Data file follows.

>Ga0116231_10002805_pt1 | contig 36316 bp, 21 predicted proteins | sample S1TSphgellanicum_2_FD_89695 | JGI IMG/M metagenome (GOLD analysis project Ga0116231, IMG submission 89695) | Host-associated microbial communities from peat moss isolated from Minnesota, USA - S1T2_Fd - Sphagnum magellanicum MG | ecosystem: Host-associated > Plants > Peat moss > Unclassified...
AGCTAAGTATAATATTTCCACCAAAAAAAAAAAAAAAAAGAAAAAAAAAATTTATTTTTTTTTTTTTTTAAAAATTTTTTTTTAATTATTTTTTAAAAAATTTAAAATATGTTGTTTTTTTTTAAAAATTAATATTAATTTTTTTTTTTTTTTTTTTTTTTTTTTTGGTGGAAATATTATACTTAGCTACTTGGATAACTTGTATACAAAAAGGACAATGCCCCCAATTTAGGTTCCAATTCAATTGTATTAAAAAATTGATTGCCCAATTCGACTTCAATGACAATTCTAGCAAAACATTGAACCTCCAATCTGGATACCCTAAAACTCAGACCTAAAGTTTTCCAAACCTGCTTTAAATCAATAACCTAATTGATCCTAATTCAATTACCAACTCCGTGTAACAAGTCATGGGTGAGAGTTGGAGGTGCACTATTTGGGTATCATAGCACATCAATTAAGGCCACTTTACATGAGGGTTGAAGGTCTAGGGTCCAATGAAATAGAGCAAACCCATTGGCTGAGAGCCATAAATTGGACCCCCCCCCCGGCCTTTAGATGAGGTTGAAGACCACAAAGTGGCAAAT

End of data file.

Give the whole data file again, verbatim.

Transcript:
>Ga0116231_10002805_pt1 | contig 36316 bp, 21 predicted proteins | sample S1TSphgellanicum_2_FD_89695 | JGI IMG/M metagenome (GOLD analysis project Ga0116231, IMG submission 89695) | Host-associated microbial communities from peat moss isolated from Minnesota, USA - S1T2_Fd - Sphagnum magellanicum MG | ecosystem: Host-associated > Plants > Peat moss > Unclassified...
AGCTAAGTATAATATTTCCACCAAAAAAAAAAAAAAAAAGAAAAAAAAAATTTATTTTTTTTTTTTTTTAAAAATTTTTTTTTAATTATTTTTTAAAAAATTTAAAATATGTTGTTTTTTTTTAAAAATTAATATTAATTTTTTTTTTTTTTTTTTTTTTTTTTTTGGTGGAAATATTATACTTAGCTACTTGGATAACTTGTATACAAAAAGGACAATGCCCCCAATTTAGGTTCCAATTCAATTGTATTAAAAAATTGATTGCCCAATTCGACTTCAATGACAATTCTAGCAAAACATTGAACCTCCAATCTGGATACCCTAAAACTCAGACCTAAAGTTTTCCAAACCTGCTTTAAATCAATAACCTAATTGATCCTAATTCAATTACCAACTCCGTGTAACAAGTCATGGGTGAGAGTTGGAGGTGCACTATTTGGGTATCATAGCACATCAATTAAGGCCACTTTACATGAGGGTTGAAGGTCTAGGGTCCAATGAAATAGAGCAAACCCATTGGCTGAGAGCCATAAATTGGACCCCCCCCCCGGCCTTTAGATGAGGTTGAAGACCACAAAGTGGCAAAT